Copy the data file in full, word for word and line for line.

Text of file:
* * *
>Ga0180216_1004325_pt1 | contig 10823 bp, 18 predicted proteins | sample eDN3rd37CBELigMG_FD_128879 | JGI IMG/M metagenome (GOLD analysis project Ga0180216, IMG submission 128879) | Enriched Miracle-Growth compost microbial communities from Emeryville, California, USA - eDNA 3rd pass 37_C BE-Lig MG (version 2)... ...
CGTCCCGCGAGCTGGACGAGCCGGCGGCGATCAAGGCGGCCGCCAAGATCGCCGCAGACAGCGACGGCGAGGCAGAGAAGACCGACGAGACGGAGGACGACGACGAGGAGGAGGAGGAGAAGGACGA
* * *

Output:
>Ga0180216_1004325_pt1 | contig 10823 bp, 18 predicted proteins | sample eDN3rd37CBELigMG_FD_128879 | JGI IMG/M metagenome (GOLD analysis project Ga0180216, IMG submission 128879) | Enriched Miracle-Growth compost microbial communities from Emeryville, California, USA - eDNA 3rd pass 37_C BE-Lig MG (version 2)... ...
CGTCCCGCGAGCTGGACGAGCCGGCGGCGATCAAGGCGGCCGCCAAGATCGCCGCAGACAGCGACGGCGAGGCAGAGAAGACCGACGAGACGGAGGACGACGACGAGGAGGAGGAGGAGAAGGACGA